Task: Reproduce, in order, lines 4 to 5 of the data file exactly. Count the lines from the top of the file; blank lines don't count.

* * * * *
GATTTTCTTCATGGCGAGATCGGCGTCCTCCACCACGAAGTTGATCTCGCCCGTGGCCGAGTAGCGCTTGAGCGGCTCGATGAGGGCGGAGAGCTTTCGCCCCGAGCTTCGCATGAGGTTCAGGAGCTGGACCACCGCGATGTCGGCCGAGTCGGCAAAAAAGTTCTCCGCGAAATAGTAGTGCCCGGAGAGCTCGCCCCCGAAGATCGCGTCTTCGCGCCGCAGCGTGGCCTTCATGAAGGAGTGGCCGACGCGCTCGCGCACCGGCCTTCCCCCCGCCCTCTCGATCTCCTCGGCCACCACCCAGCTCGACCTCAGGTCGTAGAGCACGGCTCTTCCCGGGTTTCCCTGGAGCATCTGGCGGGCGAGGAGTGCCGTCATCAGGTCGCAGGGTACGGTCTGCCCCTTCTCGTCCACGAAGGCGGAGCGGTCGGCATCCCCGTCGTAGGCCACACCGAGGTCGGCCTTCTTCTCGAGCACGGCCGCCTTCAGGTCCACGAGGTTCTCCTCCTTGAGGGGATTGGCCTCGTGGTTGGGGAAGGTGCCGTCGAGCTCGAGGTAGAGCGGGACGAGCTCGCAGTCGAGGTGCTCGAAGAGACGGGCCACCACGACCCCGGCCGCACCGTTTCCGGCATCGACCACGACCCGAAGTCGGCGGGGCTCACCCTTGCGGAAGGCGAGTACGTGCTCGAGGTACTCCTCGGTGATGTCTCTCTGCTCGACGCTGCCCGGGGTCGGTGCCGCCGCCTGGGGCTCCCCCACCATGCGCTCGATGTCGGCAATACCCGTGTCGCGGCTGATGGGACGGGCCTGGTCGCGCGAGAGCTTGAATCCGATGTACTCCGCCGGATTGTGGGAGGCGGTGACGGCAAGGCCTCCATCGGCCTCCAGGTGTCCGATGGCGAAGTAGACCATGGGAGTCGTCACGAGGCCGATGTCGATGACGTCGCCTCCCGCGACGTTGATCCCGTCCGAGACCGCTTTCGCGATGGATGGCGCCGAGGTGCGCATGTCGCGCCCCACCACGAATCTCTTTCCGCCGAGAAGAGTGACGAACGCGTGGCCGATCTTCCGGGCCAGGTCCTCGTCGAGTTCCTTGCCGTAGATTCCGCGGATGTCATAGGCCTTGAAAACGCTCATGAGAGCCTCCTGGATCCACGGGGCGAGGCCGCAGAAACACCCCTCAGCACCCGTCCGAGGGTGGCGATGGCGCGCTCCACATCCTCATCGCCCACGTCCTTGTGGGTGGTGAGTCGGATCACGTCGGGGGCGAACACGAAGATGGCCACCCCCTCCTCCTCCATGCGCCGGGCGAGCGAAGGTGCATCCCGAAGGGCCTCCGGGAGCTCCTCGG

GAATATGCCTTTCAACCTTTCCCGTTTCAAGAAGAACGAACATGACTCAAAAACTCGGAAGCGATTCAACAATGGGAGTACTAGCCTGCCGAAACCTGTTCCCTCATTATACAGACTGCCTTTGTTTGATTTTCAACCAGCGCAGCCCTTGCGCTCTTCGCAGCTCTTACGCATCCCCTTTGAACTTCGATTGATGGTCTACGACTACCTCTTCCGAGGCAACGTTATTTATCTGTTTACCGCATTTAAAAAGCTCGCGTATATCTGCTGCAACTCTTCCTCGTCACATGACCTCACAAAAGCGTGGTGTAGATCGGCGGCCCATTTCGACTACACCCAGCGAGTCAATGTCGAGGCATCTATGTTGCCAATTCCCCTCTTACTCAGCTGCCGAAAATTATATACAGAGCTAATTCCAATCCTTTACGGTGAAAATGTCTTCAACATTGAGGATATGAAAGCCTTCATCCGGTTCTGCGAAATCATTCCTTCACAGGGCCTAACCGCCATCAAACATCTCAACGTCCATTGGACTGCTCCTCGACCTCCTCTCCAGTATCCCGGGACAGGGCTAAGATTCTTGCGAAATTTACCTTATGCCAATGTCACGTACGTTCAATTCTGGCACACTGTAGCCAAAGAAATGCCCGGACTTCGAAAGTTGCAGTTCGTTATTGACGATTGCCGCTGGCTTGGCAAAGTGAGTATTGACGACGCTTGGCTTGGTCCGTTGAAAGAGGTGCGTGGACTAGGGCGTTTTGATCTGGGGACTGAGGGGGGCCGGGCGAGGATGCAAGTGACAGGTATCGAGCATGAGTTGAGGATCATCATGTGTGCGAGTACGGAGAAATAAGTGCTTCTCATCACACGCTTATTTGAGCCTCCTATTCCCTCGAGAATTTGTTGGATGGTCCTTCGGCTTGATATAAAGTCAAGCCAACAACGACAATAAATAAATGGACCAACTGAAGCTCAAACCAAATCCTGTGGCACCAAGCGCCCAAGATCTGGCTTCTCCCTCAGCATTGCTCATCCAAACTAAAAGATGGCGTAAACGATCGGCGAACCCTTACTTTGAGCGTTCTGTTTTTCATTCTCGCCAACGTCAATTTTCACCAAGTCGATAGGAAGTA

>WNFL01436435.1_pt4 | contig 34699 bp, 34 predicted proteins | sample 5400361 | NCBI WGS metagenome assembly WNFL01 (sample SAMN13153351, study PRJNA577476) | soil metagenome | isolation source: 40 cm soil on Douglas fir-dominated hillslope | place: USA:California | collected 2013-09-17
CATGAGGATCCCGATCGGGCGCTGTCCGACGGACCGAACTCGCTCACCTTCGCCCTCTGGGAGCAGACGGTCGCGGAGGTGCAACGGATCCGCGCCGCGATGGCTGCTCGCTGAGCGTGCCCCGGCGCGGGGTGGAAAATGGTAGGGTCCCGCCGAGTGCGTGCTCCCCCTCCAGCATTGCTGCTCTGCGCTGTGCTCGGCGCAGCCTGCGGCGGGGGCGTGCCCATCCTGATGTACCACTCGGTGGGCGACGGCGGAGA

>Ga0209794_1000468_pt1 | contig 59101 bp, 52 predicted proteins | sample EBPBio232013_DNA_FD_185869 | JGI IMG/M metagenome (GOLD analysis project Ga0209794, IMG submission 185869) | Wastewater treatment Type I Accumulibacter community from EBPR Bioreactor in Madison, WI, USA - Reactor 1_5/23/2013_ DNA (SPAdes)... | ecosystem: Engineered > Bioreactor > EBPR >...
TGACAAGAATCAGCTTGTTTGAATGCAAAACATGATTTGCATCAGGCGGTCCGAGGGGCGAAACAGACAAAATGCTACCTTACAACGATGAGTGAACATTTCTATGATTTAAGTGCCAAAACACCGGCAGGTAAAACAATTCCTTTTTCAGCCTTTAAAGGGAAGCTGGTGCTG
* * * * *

CATGAGGATCCCGATCGGGCGCTGTCCGACGGACCGAACTCGCTCACCTTCGCCCTCTGGGAGCAGACGGTCGCGGAGGTGCAACGGATCCGCGCCGCGATGGCTGCTCGCTGAGCGTGCCCCGGCGCGGGGTGGAAAATGGTAGGGTCCCGCCGAGTGCGTGCTCCCCCTCCAGCATTGCTGCTCTGCGCTGTGCTCGGCGCAGCCTGCGGCGGGGGCGTGCCCATCCTGATGTACCACTCGGTGGGCGACGGCGGAGA

>Ga0209794_1000468_pt1 | contig 59101 bp, 52 predicted proteins | sample EBPBio232013_DNA_FD_185869 | JGI IMG/M metagenome (GOLD analysis project Ga0209794, IMG submission 185869) | Wastewater treatment Type I Accumulibacter community from EBPR Bioreactor in Madison, WI, USA - Reactor 1_5/23/2013_ DNA (SPAdes)... | ecosystem: Engineered > Bioreactor > EBPR >...